So the other day I went to shake
someone ’ s hand and they went for a fistbump and then
I went for a high five and then they went back to a handshake.
We ’ ve all fumbled,
tripped and rolled our way into some pretty awkward situations.
So I wanted to explore why these uncomfortable situations make us feel awkward.
And it may come as a surprise that awkwardness can have benefits.
尴尬似乎可以马上触发多种情绪如焦虑 惊讶 害怕
The feeling of awkwardness seems to triggerseveral emotions at once: Anxiety, surprise, fear,
But most importantly, it makes you feel self-conscious.
In her new book, Cringeworthy:
A Theory of Awkwardness, science journalist Melissa Dahl
suggests thatAwkwardness is when you suddenly become overly
conscious of yourself, because you become acutely aware
that the “ you ” you perceive
of yourself is different from what othersare seeing.
It ’ s thought that our strong sense
of self and our social awareness evolved because we ’ re
an extremely social species.
We needed to be aware
of our public perception to know how we should behave to fit in.
Psychologists think we construct two mentalpresentations of our “self.”
One private self from within our own body,
and another self that is perceived by others
from their point of view.
The ability to imagine ourselves from the point
of view of others emerges early on.
Children start to recognize themselves in a mirror around the age of 18 months.
If you put a sticky note on their head,
they immediately reach to remove it once they see
it in the mirror.
But children are not just aware of themselves.
Around this time, they seem to also form awareness
of the awareness of other people about them
If they see that everyone else
in the room has a sticky note on their faces, they hesitate
to remove their own. Now,
there ’ s always a little bit
of discrepancy between these two selves.
It’s what psychologist Philippe Rochat hascalled “the irreconcilable gap.”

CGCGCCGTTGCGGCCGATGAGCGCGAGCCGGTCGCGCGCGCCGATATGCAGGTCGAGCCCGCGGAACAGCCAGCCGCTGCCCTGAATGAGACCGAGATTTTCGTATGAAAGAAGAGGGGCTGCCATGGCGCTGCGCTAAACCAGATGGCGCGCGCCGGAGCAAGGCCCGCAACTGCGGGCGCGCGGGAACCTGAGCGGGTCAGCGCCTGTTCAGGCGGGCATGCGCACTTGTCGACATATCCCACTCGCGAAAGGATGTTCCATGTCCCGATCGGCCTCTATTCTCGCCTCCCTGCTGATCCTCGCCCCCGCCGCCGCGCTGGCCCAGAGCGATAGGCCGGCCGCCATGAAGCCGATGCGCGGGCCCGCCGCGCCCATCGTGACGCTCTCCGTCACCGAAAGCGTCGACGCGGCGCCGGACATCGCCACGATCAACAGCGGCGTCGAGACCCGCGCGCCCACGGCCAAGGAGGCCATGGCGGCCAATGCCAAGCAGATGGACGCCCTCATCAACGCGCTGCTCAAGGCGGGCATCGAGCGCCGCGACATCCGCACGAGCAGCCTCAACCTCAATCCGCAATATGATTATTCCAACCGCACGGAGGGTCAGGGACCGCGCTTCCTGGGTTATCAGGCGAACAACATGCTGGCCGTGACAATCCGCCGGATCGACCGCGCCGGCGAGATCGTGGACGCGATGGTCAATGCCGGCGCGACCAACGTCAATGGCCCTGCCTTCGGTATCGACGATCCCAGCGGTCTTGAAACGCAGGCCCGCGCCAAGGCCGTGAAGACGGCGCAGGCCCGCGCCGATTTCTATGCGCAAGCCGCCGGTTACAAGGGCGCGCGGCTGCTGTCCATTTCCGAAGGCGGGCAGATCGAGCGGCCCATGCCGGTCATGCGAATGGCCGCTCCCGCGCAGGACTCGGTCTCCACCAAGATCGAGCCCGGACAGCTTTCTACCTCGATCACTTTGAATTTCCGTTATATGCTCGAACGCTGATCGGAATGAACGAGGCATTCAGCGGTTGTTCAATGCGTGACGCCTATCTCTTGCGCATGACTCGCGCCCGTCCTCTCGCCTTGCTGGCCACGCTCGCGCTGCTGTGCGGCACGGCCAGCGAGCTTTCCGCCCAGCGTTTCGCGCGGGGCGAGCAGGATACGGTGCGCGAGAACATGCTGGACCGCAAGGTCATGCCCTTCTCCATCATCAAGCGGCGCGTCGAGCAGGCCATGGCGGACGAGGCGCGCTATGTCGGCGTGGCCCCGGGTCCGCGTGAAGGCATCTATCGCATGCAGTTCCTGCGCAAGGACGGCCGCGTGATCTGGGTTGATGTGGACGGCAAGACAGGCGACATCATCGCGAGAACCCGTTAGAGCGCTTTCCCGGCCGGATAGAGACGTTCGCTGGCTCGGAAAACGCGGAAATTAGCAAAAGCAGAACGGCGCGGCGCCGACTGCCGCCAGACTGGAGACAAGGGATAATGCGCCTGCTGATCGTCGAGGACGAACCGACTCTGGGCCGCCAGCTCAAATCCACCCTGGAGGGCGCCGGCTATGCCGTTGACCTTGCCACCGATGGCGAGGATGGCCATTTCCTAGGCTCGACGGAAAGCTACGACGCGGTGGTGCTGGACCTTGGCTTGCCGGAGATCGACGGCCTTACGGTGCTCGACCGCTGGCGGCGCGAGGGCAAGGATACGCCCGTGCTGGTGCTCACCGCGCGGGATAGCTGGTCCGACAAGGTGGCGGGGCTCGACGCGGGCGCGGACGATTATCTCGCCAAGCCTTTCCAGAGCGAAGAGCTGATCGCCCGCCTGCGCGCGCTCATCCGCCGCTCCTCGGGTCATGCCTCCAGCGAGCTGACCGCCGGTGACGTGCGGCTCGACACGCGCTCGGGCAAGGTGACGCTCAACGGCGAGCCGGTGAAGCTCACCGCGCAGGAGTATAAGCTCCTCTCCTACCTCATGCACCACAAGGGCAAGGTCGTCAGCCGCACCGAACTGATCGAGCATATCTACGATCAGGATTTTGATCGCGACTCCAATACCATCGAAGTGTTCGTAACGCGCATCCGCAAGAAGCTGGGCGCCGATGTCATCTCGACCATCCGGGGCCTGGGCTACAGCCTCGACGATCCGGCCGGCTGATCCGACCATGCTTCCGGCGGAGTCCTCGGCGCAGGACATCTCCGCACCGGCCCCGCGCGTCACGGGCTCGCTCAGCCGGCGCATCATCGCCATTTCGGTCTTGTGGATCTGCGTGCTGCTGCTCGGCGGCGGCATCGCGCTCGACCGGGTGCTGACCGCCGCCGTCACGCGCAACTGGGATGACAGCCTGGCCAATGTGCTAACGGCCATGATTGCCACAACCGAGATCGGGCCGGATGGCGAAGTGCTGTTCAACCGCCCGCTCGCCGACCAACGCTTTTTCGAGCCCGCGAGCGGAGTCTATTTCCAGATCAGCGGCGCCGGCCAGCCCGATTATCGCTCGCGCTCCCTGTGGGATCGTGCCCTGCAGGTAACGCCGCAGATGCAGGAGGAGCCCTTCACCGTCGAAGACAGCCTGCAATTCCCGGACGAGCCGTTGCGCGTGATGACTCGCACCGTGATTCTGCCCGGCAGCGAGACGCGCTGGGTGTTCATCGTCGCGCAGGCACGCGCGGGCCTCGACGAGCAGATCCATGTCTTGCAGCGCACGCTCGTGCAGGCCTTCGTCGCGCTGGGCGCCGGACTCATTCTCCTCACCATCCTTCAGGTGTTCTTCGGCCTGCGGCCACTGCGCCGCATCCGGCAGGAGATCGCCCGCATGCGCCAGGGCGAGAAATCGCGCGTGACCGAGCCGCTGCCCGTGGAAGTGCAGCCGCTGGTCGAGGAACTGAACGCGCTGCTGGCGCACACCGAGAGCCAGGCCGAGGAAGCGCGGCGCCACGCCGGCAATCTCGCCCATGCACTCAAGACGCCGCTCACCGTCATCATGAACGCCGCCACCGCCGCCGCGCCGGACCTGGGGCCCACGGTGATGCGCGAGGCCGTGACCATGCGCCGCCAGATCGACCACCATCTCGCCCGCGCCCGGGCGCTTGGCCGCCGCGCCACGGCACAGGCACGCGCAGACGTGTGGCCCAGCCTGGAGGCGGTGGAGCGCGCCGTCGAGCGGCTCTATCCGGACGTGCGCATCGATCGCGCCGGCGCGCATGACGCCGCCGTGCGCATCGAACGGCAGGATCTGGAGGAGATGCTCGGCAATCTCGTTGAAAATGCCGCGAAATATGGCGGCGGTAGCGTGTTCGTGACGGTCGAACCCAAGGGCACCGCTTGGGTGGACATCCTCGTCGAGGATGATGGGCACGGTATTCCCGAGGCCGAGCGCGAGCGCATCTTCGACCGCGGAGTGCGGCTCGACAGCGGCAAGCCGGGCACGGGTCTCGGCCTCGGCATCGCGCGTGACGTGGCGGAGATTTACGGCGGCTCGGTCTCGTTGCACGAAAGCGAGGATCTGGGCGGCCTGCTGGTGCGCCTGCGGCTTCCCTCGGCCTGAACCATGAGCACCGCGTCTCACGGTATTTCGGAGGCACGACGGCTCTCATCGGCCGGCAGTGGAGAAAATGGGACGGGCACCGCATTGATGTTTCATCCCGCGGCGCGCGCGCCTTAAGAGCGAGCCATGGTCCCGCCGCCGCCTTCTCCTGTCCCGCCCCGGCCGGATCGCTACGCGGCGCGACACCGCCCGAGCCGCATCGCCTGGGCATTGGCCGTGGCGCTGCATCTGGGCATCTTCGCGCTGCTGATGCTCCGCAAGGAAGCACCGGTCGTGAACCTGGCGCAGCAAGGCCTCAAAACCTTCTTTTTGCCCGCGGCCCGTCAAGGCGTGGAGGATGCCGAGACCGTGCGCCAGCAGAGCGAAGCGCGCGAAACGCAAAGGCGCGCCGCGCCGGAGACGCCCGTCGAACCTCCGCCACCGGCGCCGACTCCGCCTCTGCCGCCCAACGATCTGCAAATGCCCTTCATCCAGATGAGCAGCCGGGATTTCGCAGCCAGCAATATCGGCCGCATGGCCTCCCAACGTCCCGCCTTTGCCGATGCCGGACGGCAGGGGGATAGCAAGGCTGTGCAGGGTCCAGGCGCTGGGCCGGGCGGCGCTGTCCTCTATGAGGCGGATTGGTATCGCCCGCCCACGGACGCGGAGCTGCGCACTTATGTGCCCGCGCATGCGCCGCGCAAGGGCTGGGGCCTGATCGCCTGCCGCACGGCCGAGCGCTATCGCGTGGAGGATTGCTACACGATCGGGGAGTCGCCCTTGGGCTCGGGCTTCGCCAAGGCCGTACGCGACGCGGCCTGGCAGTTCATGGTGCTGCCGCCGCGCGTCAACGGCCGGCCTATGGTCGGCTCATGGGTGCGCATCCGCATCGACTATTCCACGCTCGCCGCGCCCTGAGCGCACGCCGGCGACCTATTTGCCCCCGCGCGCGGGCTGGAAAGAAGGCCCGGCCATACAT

We can never quite reconcile how we feel
about ourselves and how we feel others perceive us.
Awkward moments are when that gap is unusuallywidened.
Imagine you walk into a room full
of people and you’re dressed like an astronaut. Suddenly,
the world divides in two:
it ’ s you on one side, and all the people on the
other side with their eyes on you.
Awkwardness is a type of embarrassment where everyone is in on it.
And everyone, politely, says nothing.
The good news is
that we tend to believe we ’ re being noticed more than we actually are.
This is called the spotlight effect.
In a classic experiment,
researchers made students wear a large shirt emblazoned with
Barry Manilow ’ s face and walk into a room full of other students.
Later they asked the study participants how many people they think noticed them.
The participants estimated on average half of the people noticed the shirt.
In reality, only a quarter had.
People do care about how you look and what you do,
but not as much as you think.
Knowing this little fact can help us shift our focus away
from ourselves and make awkward
moments a bit less painful.
Not focusing on yourself can also help you resolve an awkward situation.
Imagine you are in the middle of an uneasy conversation,
maybe with someone whose name
you don’t remember.
Your brain’s default is to dive into a spiralof anxiety.
Now you worry about what you are going
to say next and how you ’ re going to be judged
and wonder why you are so socially awkward.
But this makes your social skills even worse. Instead,
focus on the other person, ask thema question, anything.
Just stop being so introspective.
Another trick to overcome the rush
of social anxiety during awkward moments is to reframe
Anxiety means strong physiological reactions:
your heart pounds, you breathe fast and your
muscles are tense.
These are the same reactions you feel when afraid or angry,
when your safety is threatened.
当在一个社交情境中 你搞的乱七八糟时 你会有这些反应
And you feel these reactions when you mess up in a social situation.
Your brain is evolved to fear breaking too many social rules
because it can lead to social
But there’s also another emotion that hasthe same physiological reactions: excitement.
You can reinterpret the feelings of your anxiety
in your body as excitement by telling yourself
“I am excited.”
It ’ s called anxiety reappraisal and it
can change your mental state from a threat mindset
to an opportunity mindset.
Experiments show that when we ’ re feeling nervous about, say,
karaoke singing or public speaking,
people who reappraise their anxiety
as excitement perform better than people who
try to calm down.
People have varying degrees of social skills and some
of us are more sensitive to awkwardness than others.
While these ideas can help us handle awkwardness a
bit better, it ’ s also important to
give credit to this neglected emotion.
It ’ s a good thing that we ’ re aware
of ourselves and care about how others perceive
Feeling awkward can push us to sharpen oursocial skills.
And when we detect awkwardness in others,
it can spur empathy and compassion in us.
Awkwardness has the power to connect us throughmutual human ridiculousness.